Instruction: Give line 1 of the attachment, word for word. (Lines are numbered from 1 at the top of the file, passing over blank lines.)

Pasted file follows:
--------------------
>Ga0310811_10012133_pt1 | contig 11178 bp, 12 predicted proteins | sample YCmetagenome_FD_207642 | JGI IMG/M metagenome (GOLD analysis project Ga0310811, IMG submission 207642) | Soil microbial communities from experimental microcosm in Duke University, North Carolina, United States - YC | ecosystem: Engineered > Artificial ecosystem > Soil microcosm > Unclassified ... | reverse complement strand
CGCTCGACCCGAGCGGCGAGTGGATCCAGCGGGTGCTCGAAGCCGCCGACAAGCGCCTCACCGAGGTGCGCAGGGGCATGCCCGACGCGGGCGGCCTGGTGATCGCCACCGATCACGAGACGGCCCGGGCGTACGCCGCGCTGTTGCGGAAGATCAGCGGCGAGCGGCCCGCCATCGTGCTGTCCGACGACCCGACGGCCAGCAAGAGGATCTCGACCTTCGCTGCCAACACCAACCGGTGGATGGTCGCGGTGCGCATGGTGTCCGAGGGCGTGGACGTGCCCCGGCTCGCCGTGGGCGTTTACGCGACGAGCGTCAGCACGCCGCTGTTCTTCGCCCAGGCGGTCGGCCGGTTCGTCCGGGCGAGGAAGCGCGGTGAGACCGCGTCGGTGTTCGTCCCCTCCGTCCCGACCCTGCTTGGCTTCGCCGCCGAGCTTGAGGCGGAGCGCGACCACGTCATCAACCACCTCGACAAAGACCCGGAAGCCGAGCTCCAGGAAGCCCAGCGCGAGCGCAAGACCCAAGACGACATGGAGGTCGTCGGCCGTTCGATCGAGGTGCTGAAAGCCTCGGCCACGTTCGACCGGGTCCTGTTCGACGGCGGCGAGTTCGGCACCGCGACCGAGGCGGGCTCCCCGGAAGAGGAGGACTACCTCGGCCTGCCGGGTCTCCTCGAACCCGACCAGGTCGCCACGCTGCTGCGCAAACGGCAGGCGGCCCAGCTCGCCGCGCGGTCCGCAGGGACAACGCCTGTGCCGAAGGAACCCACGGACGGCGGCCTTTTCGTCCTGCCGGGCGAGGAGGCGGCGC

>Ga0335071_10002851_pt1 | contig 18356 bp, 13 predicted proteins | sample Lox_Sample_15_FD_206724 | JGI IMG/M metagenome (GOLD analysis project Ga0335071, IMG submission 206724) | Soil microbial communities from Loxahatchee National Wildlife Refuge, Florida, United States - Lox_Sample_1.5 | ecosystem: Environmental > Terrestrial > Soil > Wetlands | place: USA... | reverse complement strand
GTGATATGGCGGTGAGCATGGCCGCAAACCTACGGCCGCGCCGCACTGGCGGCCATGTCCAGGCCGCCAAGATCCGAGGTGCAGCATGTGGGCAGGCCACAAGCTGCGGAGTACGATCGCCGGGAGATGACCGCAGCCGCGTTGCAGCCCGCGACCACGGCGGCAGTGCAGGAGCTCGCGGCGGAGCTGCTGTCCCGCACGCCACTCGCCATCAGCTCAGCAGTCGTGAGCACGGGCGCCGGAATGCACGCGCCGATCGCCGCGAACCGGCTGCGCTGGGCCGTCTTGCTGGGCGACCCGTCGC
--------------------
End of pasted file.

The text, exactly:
>Ga0310811_10012133_pt1 | contig 11178 bp, 12 predicted proteins | sample YCmetagenome_FD_207642 | JGI IMG/M metagenome (GOLD analysis project Ga0310811, IMG submission 207642) | Soil microbial communities from experimental microcosm in Duke University, North Carolina, United States - YC | ecosystem: Engineered > Artificial ecosystem > Soil microcosm > Unclassified ... | reverse complement strand